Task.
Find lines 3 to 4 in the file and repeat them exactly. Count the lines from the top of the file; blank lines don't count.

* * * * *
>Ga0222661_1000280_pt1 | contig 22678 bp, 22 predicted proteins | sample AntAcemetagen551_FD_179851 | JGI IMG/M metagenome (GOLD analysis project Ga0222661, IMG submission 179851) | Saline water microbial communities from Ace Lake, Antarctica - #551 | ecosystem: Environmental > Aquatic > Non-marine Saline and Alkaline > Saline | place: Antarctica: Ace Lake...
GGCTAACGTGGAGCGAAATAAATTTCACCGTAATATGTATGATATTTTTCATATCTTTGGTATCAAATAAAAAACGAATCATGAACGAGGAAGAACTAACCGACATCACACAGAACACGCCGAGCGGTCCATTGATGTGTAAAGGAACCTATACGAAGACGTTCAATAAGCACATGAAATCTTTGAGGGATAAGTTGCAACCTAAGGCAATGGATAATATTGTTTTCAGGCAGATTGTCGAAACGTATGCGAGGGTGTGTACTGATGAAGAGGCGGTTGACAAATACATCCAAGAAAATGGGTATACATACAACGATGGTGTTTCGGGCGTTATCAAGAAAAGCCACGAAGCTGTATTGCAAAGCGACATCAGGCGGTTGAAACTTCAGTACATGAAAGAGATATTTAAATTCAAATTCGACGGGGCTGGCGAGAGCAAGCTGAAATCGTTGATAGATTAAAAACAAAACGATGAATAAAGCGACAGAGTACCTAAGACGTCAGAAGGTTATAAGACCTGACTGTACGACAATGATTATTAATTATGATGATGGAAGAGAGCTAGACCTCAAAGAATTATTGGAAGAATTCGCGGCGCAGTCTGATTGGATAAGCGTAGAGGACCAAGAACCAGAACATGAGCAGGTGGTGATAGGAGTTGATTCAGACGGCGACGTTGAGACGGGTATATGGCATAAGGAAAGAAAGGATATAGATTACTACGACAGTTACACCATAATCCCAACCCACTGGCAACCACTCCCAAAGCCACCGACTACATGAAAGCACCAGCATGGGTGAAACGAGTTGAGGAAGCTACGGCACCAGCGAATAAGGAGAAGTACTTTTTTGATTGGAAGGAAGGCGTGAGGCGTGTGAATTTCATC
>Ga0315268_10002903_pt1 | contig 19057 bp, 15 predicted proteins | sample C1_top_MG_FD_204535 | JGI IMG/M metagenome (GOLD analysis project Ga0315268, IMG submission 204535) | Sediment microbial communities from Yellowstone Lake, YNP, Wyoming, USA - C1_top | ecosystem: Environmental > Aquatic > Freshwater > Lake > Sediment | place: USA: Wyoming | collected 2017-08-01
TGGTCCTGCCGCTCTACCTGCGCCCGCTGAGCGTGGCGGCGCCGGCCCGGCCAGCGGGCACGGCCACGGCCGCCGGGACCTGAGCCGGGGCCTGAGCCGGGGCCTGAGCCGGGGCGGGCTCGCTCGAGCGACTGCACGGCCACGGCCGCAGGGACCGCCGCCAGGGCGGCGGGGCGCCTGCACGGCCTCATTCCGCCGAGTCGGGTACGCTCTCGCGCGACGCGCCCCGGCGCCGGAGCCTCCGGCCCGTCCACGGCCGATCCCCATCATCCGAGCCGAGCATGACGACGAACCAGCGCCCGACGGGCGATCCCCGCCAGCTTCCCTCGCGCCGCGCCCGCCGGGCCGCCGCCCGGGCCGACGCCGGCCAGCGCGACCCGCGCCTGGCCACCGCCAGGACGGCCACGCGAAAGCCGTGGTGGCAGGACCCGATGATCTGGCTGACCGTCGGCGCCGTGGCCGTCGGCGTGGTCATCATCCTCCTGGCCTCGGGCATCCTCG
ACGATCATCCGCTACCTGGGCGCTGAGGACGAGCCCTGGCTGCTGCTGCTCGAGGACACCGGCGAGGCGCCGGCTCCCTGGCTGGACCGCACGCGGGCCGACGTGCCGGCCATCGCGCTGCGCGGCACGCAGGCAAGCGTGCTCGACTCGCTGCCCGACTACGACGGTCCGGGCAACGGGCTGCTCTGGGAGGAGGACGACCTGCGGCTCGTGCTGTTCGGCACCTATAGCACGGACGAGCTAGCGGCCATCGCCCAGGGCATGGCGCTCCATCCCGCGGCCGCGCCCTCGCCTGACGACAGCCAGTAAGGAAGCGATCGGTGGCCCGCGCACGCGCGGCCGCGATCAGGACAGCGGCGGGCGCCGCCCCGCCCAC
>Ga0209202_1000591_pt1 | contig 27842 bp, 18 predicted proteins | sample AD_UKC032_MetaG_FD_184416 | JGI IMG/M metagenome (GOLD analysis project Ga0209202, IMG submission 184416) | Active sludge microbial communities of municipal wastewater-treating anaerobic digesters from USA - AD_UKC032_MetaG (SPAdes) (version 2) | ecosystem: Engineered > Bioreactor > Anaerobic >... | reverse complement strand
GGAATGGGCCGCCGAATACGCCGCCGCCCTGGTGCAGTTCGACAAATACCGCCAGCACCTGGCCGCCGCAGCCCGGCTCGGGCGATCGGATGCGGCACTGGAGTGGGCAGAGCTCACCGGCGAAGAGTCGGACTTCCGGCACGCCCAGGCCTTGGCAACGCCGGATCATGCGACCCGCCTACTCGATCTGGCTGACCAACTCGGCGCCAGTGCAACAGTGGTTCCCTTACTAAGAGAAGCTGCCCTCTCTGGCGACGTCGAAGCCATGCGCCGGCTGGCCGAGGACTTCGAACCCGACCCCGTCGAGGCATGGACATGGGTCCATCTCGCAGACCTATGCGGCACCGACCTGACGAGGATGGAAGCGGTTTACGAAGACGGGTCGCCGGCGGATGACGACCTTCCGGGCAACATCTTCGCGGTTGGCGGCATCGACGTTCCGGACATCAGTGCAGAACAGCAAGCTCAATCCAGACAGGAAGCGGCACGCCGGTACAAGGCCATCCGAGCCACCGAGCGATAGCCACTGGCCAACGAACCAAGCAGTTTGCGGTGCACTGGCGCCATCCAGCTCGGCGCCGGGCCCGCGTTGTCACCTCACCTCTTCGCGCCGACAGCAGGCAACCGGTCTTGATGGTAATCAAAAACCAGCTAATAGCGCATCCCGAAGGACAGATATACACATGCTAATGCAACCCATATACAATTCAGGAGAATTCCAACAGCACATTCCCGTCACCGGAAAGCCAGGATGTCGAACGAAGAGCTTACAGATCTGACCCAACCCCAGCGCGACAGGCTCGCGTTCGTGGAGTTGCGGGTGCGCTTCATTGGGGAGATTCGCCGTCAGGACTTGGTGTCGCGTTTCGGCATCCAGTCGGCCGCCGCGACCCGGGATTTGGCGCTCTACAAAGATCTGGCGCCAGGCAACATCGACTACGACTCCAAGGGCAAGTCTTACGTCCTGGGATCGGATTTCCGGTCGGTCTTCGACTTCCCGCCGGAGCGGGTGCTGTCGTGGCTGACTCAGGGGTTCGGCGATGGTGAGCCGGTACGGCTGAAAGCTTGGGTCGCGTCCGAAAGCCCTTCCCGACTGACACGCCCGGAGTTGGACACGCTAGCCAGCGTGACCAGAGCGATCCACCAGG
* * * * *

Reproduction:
>Ga0315268_10002903_pt1 | contig 19057 bp, 15 predicted proteins | sample C1_top_MG_FD_204535 | JGI IMG/M metagenome (GOLD analysis project Ga0315268, IMG submission 204535) | Sediment microbial communities from Yellowstone Lake, YNP, Wyoming, USA - C1_top | ecosystem: Environmental > Aquatic > Freshwater > Lake > Sediment | place: USA: Wyoming | collected 2017-08-01
TGGTCCTGCCGCTCTACCTGCGCCCGCTGAGCGTGGCGGCGCCGGCCCGGCCAGCGGGCACGGCCACGGCCGCCGGGACCTGAGCCGGGGCCTGAGCCGGGGCCTGAGCCGGGGCGGGCTCGCTCGAGCGACTGCACGGCCACGGCCGCAGGGACCGCCGCCAGGGCGGCGGGGCGCCTGCACGGCCTCATTCCGCCGAGTCGGGTACGCTCTCGCGCGACGCGCCCCGGCGCCGGAGCCTCCGGCCCGTCCACGGCCGATCCCCATCATCCGAGCCGAGCATGACGACGAACCAGCGCCCGACGGGCGATCCCCGCCAGCTTCCCTCGCGCCGCGCCCGCCGGGCCGCCGCCCGGGCCGACGCCGGCCAGCGCGACCCGCGCCTGGCCACCGCCAGGACGGCCACGCGAAAGCCGTGGTGGCAGGACCCGATGATCTGGCTGACCGTCGGCGCCGTGGCCGTCGGCGTGGTCATCATCCTCCTGGCCTCGGGCATCCTCG